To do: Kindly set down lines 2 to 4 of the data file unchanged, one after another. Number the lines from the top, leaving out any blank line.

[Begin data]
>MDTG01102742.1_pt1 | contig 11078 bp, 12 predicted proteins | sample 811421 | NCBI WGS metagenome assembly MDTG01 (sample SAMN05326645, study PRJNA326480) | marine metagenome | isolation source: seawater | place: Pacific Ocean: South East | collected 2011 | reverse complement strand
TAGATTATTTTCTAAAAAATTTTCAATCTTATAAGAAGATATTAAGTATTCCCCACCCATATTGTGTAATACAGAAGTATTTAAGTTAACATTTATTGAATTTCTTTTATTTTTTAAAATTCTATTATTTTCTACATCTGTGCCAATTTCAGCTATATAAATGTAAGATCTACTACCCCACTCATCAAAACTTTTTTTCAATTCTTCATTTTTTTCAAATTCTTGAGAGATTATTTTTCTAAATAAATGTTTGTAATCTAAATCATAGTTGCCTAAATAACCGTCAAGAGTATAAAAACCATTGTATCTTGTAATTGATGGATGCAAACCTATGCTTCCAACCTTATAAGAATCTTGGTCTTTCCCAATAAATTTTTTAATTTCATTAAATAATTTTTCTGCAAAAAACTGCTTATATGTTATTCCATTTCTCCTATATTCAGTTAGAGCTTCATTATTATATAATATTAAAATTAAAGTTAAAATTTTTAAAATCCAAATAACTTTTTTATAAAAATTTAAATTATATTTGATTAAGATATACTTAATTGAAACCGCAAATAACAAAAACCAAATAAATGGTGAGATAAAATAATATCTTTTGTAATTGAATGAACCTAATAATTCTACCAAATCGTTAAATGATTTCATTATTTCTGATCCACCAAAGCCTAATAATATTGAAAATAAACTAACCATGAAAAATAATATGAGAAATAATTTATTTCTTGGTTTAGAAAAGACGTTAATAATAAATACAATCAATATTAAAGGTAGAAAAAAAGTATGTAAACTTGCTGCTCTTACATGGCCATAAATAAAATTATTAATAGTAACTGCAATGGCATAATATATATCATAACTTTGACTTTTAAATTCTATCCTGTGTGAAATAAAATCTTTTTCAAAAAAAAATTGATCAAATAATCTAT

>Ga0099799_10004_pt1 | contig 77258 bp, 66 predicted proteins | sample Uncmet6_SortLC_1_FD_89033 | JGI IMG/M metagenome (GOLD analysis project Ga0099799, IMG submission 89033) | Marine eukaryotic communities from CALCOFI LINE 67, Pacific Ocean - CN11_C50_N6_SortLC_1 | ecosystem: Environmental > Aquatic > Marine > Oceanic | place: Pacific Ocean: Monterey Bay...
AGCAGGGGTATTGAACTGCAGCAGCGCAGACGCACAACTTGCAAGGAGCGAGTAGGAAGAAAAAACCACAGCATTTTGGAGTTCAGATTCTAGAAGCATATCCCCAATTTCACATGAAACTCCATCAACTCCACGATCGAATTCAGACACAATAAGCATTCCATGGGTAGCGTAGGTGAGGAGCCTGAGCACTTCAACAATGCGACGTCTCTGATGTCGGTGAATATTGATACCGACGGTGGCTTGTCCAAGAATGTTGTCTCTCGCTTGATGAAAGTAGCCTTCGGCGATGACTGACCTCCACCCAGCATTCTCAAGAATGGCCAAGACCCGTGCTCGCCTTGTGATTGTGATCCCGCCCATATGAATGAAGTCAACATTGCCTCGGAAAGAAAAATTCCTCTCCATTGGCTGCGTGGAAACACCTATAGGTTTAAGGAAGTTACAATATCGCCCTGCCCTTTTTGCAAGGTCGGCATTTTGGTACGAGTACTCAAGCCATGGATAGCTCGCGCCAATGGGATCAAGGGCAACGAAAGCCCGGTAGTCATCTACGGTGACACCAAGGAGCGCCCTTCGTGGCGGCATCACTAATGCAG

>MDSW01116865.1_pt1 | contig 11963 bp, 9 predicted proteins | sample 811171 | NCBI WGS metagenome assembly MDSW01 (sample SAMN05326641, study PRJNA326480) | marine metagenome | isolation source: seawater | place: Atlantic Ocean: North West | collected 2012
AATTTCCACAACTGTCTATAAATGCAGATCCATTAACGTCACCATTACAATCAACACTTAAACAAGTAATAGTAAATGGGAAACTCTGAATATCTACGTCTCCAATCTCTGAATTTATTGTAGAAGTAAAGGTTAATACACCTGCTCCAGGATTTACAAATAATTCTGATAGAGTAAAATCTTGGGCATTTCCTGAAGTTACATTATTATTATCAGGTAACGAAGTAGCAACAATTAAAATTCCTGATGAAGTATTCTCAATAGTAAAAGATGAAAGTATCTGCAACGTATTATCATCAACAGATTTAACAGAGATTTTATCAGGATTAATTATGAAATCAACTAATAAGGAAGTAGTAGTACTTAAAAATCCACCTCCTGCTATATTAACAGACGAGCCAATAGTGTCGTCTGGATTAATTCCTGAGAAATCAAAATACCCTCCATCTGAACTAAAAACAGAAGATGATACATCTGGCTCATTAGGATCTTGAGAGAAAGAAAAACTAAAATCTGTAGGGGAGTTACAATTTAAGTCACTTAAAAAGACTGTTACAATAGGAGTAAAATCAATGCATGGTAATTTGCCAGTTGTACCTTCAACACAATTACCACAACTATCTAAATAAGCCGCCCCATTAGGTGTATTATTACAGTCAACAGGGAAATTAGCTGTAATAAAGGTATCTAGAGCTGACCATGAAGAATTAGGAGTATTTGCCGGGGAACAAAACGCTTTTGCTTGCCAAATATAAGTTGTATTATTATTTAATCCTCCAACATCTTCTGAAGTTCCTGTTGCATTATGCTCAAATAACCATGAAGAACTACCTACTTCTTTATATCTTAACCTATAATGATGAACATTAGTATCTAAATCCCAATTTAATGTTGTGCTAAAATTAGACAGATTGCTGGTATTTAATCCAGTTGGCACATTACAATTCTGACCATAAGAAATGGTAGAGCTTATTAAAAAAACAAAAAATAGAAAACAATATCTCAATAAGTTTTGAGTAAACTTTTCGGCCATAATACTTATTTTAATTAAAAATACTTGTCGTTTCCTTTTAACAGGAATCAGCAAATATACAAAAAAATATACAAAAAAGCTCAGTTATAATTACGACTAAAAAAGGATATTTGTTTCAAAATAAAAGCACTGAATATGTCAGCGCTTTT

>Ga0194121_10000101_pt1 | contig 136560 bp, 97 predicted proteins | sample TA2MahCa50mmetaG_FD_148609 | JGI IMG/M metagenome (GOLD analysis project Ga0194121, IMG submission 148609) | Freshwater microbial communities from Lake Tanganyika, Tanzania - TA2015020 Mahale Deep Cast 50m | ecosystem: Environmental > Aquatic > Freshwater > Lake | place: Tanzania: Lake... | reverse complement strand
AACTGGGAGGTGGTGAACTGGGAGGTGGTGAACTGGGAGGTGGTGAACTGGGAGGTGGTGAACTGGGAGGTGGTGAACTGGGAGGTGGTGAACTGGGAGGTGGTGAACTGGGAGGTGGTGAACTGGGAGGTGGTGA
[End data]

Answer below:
TAGATTATTTTCTAAAAAATTTTCAATCTTATAAGAAGATATTAAGTATTCCCCACCCATATTGTGTAATACAGAAGTATTTAAGTTAACATTTATTGAATTTCTTTTATTTTTTAAAATTCTATTATTTTCTACATCTGTGCCAATTTCAGCTATATAAATGTAAGATCTACTACCCCACTCATCAAAACTTTTTTTCAATTCTTCATTTTTTTCAAATTCTTGAGAGATTATTTTTCTAAATAAATGTTTGTAATCTAAATCATAGTTGCCTAAATAACCGTCAAGAGTATAAAAACCATTGTATCTTGTAATTGATGGATGCAAACCTATGCTTCCAACCTTATAAGAATCTTGGTCTTTCCCAATAAATTTTTTAATTTCATTAAATAATTTTTCTGCAAAAAACTGCTTATATGTTATTCCATTTCTCCTATATTCAGTTAGAGCTTCATTATTATATAATATTAAAATTAAAGTTAAAATTTTTAAAATCCAAATAACTTTTTTATAAAAATTTAAATTATATTTGATTAAGATATACTTAATTGAAACCGCAAATAACAAAAACCAAATAAATGGTGAGATAAAATAATATCTTTTGTAATTGAATGAACCTAATAATTCTACCAAATCGTTAAATGATTTCATTATTTCTGATCCACCAAAGCCTAATAATATTGAAAATAAACTAACCATGAAAAATAATATGAGAAATAATTTATTTCTTGGTTTAGAAAAGACGTTAATAATAAATACAATCAATATTAAAGGTAGAAAAAAAGTATGTAAACTTGCTGCTCTTACATGGCCATAAATAAAATTATTAATAGTAACTGCAATGGCATAATATATATCATAACTTTGACTTTTAAATTCTATCCTGTGTGAAATAAAATCTTTTTCAAAAAAAAATTGATCAAATAATCTAT

>Ga0099799_10004_pt1 | contig 77258 bp, 66 predicted proteins | sample Uncmet6_SortLC_1_FD_89033 | JGI IMG/M metagenome (GOLD analysis project Ga0099799, IMG submission 89033) | Marine eukaryotic communities from CALCOFI LINE 67, Pacific Ocean - CN11_C50_N6_SortLC_1 | ecosystem: Environmental > Aquatic > Marine > Oceanic | place: Pacific Ocean: Monterey Bay...
AGCAGGGGTATTGAACTGCAGCAGCGCAGACGCACAACTTGCAAGGAGCGAGTAGGAAGAAAAAACCACAGCATTTTGGAGTTCAGATTCTAGAAGCATATCCCCAATTTCACATGAAACTCCATCAACTCCACGATCGAATTCAGACACAATAAGCATTCCATGGGTAGCGTAGGTGAGGAGCCTGAGCACTTCAACAATGCGACGTCTCTGATGTCGGTGAATATTGATACCGACGGTGGCTTGTCCAAGAATGTTGTCTCTCGCTTGATGAAAGTAGCCTTCGGCGATGACTGACCTCCACCCAGCATTCTCAAGAATGGCCAAGACCCGTGCTCGCCTTGTGATTGTGATCCCGCCCATATGAATGAAGTCAACATTGCCTCGGAAAGAAAAATTCCTCTCCATTGGCTGCGTGGAAACACCTATAGGTTTAAGGAAGTTACAATATCGCCCTGCCCTTTTTGCAAGGTCGGCATTTTGGTACGAGTACTCAAGCCATGGATAGCTCGCGCCAATGGGATCAAGGGCAACGAAAGCCCGGTAGTCATCTACGGTGACACCAAGGAGCGCCCTTCGTGGCGGCATCACTAATGCAG